HOHENFELS, Germany -- Moving to a new duty station can be stressful for the entire family, but perhaps even more so for children who have to meet new friends and find their place in a new school. To help ease that transition, the Army instituted the Army Youth Sponsorship Program (AYSP) which seeks to pair incoming youth with existing students in the community.

Comprised of two elements, the AYSP includes the Child, Youth and School Services (CYSS) Youth Sponsorship Club and the Student to Student (S2S) School Transition Support Program. Aimed at seventh-12th graders, the AYSP helps students adjust faster to their new location through introduction, club involvement, and community awareness.

"S2S is mainly during the school year, while the CYSS Youth Sponsorship Club is really just an earlier way to get the new youth identified, get them familiar with things on the installation and the programs that are happening in the summer," said Stacy Groth, Hohenfels CYSS coordinator. "The sooner they get connected with their own peers, the better the experience will be for them."

"The ideal situation would be before a child even gets here, you link them up with somebody to where they start emailing back and forth," said Sharron McKinney, Hohenfels school liaison officer.

Youth sponsors are recruited through CYSS, and undergo training to understand how to be an effective sponsor. They are coached on effective communication skills and ways to help new youth adapt and cope with the stress of change and moving.

"I try to get kids who are more active in the community because they know many different things about what's going on," said Rena Mesch, CYSS program assistant. "I try to get kids who are versatile, some that are into sports, some that are academic or into music. That way when new kids come in, we can link them up with someone they have something in common with."

Sponsors and newcomers each fill out a questionnaire with age, grade, gender and a list of interests, such as various sports, clubs, musical preferences and various hobbies.

"We try to match kids up so they have some similar likes and interests, but those kids who are youth sponsors know the main thing is to make (newcomers) feel welcome," said McKinney.

"All our sponsors understand how hard it is to move," McKinney added. "They've all been the new kid once."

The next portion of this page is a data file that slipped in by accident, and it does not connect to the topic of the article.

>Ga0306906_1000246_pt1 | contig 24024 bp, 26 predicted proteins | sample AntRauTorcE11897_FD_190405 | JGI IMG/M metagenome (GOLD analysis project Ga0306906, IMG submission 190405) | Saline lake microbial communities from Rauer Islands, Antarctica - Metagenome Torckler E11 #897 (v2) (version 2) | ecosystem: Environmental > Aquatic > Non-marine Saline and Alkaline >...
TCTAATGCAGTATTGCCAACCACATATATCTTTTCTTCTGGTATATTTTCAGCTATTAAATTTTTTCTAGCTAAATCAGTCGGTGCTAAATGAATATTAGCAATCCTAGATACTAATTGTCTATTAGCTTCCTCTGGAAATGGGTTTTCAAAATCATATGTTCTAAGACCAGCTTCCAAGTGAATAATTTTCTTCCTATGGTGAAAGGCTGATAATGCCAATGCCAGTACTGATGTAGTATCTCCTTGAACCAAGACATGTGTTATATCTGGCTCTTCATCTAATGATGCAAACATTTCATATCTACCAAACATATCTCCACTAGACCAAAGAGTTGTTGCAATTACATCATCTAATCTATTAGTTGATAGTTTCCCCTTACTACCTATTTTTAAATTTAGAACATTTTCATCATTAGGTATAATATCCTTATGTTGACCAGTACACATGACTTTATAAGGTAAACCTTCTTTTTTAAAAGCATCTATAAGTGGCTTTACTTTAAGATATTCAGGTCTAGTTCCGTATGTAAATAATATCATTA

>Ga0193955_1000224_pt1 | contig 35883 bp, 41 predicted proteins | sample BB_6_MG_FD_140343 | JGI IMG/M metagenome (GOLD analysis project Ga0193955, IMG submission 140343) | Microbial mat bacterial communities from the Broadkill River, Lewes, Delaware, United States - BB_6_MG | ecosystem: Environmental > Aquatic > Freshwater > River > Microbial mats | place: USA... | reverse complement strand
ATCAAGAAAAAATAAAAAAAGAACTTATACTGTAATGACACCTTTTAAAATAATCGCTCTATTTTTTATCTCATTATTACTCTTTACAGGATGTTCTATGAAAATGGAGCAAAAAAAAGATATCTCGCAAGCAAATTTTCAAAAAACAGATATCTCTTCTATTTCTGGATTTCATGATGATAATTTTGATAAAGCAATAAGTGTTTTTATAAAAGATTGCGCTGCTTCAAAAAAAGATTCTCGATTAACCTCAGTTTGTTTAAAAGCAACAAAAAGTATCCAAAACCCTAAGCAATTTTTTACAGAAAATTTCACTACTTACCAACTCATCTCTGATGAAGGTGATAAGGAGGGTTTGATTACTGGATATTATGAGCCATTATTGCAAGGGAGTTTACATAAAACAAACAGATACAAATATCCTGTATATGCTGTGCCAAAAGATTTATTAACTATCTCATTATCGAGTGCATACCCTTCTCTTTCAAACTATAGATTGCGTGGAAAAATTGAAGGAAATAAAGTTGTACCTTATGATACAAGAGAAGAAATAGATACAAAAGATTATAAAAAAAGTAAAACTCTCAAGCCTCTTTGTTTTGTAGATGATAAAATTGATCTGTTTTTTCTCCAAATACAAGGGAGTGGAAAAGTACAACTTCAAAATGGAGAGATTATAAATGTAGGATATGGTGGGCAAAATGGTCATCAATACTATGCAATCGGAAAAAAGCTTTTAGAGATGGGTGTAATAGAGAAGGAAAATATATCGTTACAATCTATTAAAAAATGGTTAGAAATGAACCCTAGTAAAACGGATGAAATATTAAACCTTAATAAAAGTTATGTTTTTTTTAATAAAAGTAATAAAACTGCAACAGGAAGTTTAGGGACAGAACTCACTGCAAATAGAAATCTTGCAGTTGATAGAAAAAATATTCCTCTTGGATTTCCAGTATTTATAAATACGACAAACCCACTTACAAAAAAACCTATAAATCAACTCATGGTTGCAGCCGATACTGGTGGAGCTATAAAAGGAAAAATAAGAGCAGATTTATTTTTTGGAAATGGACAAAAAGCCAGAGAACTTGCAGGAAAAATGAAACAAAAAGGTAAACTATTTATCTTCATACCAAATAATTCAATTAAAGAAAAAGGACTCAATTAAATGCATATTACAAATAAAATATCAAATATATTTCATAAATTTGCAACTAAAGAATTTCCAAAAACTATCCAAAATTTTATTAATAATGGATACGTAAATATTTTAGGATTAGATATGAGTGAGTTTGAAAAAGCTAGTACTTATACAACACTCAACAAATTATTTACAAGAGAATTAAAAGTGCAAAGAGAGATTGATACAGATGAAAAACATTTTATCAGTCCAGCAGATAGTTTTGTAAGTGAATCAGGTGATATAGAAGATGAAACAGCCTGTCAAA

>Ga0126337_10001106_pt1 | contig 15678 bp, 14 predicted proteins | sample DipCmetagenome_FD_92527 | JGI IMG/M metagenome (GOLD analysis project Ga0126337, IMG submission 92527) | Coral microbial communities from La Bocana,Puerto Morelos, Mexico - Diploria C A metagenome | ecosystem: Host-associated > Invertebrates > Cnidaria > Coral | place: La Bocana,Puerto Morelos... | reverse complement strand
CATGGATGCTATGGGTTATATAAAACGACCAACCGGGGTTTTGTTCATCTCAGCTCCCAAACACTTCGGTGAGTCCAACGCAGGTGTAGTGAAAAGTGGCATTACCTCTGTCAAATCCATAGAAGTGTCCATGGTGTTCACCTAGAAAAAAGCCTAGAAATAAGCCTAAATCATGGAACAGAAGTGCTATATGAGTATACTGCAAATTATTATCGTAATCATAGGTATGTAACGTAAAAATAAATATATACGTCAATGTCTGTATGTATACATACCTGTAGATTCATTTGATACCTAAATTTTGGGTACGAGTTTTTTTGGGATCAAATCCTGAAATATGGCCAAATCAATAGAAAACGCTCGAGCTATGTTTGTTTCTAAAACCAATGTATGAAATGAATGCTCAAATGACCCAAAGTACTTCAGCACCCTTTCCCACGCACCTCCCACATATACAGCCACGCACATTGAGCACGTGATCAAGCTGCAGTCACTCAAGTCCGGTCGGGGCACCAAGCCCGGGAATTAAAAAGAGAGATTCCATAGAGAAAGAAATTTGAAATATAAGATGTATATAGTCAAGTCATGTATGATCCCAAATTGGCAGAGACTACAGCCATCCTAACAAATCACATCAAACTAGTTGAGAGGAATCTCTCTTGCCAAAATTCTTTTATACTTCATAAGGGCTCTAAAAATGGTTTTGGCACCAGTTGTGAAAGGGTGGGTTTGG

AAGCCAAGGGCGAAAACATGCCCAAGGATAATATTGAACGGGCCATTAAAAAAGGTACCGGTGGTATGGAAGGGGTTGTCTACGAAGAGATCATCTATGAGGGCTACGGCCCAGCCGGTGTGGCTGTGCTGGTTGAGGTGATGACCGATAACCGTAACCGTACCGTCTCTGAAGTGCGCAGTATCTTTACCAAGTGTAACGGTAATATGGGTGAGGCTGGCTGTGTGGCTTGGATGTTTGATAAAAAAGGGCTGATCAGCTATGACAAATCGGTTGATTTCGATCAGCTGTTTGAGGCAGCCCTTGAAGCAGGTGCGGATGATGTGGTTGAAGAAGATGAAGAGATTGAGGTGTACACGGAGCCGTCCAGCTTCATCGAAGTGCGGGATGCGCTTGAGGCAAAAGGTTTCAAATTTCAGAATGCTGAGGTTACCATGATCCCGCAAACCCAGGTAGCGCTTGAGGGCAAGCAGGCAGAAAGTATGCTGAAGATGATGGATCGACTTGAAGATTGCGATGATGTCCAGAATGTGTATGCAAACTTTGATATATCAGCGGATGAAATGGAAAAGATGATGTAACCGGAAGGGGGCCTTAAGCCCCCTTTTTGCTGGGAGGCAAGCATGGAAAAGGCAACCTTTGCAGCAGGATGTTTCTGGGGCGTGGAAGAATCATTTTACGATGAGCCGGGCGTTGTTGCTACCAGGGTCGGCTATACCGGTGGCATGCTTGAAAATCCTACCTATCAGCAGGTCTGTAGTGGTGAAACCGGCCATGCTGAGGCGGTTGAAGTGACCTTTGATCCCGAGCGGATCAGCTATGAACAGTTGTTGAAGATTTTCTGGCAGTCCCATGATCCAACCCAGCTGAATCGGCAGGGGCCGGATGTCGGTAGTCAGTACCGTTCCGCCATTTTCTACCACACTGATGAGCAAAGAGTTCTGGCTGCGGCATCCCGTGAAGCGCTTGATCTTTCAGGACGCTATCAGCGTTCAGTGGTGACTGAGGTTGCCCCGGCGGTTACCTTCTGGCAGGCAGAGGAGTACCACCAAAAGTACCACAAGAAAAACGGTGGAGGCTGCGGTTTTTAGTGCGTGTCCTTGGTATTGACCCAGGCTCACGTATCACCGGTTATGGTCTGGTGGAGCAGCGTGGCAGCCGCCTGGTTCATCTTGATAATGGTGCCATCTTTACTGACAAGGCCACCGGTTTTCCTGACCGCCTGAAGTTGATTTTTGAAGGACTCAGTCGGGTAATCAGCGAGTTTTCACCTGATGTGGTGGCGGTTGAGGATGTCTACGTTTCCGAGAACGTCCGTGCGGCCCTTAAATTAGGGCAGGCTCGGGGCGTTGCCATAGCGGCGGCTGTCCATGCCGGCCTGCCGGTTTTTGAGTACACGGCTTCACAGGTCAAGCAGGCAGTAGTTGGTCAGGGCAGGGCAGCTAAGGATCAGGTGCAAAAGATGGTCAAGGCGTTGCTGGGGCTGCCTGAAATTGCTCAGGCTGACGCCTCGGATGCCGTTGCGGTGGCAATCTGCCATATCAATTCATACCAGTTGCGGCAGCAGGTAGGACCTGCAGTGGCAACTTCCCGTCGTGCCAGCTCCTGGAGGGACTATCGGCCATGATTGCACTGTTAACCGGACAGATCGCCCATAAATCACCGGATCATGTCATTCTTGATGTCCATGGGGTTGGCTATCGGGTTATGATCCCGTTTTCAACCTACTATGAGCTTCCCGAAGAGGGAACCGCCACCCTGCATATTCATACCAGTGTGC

That feeling is exactly what led 10th grader Shelby Atkinson to volunteer as a youth sponsor.

"I became a youth sponsor because when I first moved here I didn't receive a sponsor and I really wanted one," Atkinson said. "Coming to Hohenfels, it's a new place and a new environment, so meeting new people right off the bat is really good and it helps to start school off right."

HMHS Senior Tony Williams said he'd previously been involved in the S2S program, and he really enjoys helping new students become familiar with the community.

"Transferring from one community to another is difficult for a family," Williams said. "New youth are often worried about being "the new kid." Being a youth sponsor makes me happy because I know that I can make the transition for other youth much easier."

Williams said he began emailing with the youth he sponsored while the student was still in the States, explaining a bit about Hohenfels and what it has to offer.

"A simple e-mail such as this can positively change an individual's attitude towards their new destination. With a simple "Send", a new person from the states already has a new friend in Germany," said Williams.

McKinney said that many incoming youth don't know about the program until they arrive in Hohenfels. To help connect newcomers with sponsors, the CYSS hosted a Youth Sponsorship "Newcomers" party, Aug 22, where youth got to know each other over pizza, sodas and games.

They also organized a field trip to Regensburg, Aug. 25 where new youth were introduced to Germany's train system, enjoyed sightseeing in the Aldstadt, learned some survival German for ordering in restaurants and toured the mall.

Trevor Tufts, who arrived in Hohenfels in early August from El Paso, said being paired with a youth sponsor made his move a lot more fun.

"I've already met so many new friends," he said. "This program has been really great. I've already decided to be a youth sponsor for someone else next year."

It is not only the newcomers who gain from the program.

"I gain leadership skills from this program," said Williams. "The Teen Center is looking for individuals who can positively represent the community, so youth sponsors have to step out of their way to assist the new youth. I love that I am there to help a new individual."

"However, the ultimate prize is friendship," Williams added. "Nothing beats making a new friend!"